By Neal Ozano
A University of Calgary researcher knows exactly how your fillings can wreck your brain cells.
Professor of physiology and biophysics Dr. Fritz Lorscheider
recently found and recorded the damage caused to neurons by the mercury contained in mercury amalgam fillings. He said people should take notice of these findings.
"We need to take mercury exposure much more seriously," he said.
Mercury exposure has long been connected with Alzheimer’s Disease, a gradual degeneration of cognitive and memory abilities. Lorscheider’s study found a correlation: tissue from the brains of Alzheimer’s patients looks much like that of rats and snails exposed to elemental mercury.
According to the study, the mechanics of damage happen at the sub-cellular level, affecting the structure of proteins that support cell walls and membranes.
"Tubulin, a cell-wall protein, forms long chains called microtu-bules, which are the scaffolding
necessary for the cell walls and membrane to have shape," said Lorscheider. "When [the proteins are damaged] it causes the structure [of the microtubules] to degenerate, and you end up with stripped neurons, which appear clumped in Alzheimer’s."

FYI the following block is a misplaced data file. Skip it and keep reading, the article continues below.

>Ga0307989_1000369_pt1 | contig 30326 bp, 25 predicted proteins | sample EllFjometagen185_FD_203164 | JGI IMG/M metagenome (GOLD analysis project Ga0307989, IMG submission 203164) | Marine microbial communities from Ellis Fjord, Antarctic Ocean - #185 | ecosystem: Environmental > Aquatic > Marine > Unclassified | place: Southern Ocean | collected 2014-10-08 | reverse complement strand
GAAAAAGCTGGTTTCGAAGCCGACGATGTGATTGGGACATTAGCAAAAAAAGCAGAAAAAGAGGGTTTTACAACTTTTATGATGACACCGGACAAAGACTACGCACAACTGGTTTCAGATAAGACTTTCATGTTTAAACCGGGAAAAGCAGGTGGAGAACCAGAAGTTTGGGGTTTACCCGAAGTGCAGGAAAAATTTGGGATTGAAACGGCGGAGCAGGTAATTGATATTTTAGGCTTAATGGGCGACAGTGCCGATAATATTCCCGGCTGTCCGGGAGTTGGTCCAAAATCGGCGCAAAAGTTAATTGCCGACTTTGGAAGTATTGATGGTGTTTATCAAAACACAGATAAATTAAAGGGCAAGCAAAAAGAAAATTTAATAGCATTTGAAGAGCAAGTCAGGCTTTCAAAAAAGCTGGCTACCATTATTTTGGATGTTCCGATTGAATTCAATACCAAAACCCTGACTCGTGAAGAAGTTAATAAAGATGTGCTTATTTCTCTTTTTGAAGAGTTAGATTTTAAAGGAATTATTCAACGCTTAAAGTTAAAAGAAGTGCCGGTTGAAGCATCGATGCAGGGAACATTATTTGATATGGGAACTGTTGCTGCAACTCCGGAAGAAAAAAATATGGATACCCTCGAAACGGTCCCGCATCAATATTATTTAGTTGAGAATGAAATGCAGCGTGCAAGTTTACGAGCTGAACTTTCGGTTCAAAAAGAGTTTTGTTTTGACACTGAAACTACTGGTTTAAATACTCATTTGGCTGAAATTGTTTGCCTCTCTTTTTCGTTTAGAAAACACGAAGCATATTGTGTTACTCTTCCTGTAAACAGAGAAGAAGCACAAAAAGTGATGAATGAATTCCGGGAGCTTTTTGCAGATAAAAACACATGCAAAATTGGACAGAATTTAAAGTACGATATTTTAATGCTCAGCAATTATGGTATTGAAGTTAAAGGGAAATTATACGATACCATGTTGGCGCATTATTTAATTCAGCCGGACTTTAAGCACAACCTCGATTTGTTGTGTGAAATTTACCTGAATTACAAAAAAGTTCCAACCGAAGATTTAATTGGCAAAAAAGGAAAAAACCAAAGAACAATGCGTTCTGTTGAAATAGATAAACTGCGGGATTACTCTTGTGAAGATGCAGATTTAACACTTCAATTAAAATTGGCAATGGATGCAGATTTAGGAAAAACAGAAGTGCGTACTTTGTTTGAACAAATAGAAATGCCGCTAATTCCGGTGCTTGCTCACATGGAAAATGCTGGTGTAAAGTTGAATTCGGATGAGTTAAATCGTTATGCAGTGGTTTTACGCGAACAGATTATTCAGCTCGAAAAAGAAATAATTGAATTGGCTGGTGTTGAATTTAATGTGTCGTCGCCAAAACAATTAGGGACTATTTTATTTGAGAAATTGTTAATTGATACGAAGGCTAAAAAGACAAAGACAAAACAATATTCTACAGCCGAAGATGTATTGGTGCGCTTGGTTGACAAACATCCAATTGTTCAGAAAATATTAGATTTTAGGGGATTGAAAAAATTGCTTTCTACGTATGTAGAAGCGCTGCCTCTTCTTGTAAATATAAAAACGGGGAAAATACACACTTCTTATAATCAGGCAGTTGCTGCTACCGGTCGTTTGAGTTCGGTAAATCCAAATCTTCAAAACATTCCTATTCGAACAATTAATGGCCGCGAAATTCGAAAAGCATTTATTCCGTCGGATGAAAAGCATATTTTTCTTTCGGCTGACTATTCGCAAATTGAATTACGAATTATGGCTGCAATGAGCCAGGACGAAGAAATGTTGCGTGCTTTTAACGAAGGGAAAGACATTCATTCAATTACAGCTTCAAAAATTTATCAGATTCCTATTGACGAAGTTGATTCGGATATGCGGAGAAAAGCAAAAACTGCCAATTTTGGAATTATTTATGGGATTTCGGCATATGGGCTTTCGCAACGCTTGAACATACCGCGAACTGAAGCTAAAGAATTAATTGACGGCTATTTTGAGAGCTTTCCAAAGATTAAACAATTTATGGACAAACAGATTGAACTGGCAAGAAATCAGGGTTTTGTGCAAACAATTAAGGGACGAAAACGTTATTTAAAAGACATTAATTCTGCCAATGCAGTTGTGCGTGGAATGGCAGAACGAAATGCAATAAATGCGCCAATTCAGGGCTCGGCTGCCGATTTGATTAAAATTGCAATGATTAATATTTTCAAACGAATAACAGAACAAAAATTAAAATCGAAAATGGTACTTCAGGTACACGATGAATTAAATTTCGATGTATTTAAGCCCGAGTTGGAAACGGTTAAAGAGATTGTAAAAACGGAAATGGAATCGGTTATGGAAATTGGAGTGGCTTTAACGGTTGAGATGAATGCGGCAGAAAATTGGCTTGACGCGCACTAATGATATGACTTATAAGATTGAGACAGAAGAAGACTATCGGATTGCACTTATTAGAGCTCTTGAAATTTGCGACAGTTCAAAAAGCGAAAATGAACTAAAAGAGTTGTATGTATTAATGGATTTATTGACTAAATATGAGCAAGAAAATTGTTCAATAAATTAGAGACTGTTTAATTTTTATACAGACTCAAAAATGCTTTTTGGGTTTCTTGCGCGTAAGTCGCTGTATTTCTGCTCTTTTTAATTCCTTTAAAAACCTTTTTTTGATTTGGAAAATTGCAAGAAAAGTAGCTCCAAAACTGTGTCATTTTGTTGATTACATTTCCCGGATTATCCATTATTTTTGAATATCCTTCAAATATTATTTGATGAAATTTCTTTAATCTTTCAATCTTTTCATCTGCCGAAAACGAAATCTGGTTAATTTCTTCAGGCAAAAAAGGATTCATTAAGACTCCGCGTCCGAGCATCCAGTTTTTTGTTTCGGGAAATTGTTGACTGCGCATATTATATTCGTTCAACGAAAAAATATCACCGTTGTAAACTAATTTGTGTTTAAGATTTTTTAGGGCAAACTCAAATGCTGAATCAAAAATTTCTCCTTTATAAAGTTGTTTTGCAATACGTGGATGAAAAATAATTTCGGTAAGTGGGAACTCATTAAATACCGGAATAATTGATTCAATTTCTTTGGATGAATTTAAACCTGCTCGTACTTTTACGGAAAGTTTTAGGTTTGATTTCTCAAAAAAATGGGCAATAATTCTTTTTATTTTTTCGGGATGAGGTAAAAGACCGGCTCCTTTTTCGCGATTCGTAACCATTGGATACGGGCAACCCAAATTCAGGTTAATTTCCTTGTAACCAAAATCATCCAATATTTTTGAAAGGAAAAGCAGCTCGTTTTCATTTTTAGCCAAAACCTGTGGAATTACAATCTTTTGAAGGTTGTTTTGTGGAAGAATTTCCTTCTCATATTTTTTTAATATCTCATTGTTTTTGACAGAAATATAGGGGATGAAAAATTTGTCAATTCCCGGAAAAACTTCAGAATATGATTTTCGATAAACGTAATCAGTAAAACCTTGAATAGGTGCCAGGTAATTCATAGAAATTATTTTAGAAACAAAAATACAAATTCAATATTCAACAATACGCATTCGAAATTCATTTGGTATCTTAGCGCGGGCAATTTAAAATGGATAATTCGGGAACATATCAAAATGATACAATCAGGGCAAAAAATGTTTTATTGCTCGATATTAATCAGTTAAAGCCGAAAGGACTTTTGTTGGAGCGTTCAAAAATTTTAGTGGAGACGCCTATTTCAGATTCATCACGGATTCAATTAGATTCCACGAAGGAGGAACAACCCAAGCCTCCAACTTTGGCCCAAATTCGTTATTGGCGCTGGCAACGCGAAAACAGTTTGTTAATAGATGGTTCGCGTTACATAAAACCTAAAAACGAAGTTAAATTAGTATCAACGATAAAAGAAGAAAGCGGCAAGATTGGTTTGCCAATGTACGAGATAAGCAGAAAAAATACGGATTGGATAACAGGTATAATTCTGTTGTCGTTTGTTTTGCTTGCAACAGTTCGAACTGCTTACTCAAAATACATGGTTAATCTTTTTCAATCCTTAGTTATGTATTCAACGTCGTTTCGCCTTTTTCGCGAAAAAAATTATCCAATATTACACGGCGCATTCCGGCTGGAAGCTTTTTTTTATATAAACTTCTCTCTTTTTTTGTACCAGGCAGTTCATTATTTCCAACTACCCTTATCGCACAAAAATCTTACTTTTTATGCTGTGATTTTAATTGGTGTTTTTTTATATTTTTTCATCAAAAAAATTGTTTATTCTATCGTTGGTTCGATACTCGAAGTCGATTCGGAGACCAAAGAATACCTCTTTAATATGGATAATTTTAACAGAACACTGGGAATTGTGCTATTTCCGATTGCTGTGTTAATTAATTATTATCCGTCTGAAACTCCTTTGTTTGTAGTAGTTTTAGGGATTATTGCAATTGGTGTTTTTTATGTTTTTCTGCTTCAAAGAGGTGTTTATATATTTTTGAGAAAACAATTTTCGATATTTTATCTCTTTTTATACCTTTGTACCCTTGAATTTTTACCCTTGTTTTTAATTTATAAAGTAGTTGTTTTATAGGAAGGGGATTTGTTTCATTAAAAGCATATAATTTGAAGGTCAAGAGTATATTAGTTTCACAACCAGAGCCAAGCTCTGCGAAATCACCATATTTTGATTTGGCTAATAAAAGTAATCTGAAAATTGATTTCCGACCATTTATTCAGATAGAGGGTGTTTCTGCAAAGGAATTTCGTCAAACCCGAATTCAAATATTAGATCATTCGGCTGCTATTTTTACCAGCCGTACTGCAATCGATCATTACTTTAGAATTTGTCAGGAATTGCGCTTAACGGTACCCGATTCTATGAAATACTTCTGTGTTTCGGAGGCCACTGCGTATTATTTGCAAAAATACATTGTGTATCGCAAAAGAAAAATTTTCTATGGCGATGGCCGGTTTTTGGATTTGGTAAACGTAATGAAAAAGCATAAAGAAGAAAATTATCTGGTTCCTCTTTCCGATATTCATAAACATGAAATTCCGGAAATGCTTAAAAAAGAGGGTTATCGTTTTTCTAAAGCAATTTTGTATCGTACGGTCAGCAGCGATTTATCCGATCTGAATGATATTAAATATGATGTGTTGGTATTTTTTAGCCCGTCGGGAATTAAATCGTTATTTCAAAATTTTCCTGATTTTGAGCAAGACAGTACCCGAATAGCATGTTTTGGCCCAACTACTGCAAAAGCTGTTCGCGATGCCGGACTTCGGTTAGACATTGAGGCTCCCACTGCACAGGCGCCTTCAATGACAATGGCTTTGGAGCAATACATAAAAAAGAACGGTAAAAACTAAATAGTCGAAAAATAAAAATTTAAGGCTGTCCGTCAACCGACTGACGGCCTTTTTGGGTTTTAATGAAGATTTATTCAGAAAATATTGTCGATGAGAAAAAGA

Lorscheider, along with U of C professor Naweed Syed and undergraduate Christopher Leong,
researched and recorded the degeneration. The team chose to do their research on snails, since tubulin is similar in all living things.
"It’s the same protein in rats, snails and humans," said Lorscheider. "We chose the snail. It only has 28 to 30 neurons, but they’re large, which allows us to isolate them."
In 1997, Lorscheider and colleagues at the University of Kentucky found that mercury vapour caused "brain molecular lesions caused by an inability by neurons to polymerize tubulin."
"We looked at Alzheimer’s brain tissue and age-matched control tissue from recently-deceased humans. [The Alzheimer’s tissue] had the same molecular lesions as [the mercury-tainted] tissue. These lesions were found in 80 per cent of the Alzheimer’s samples, but none of the control. Mercury is a known neurotoxin, but it wasn’t known why until the publication of [the current] paper."
Lorscheider said sources of mercury include food, air and water, but a major source of mercury in humans are dental amalgam fillings, which are composed of 50 per cent elemental mercury.
"In our human subjects, 65-70 per cent of the mercury excreted [through urine] is from amalgams. Amalgam fillings are certainly a major source."
A major component of the research was the production of a film showing neuron degeneration. Produced through the Learning Commons with the same technology as was used to create Disney’s Fantasia 2000, the five-minute film was a "very powerful tool" in the presentation. For more information, visit movie.common.ucalgary.ca/mercury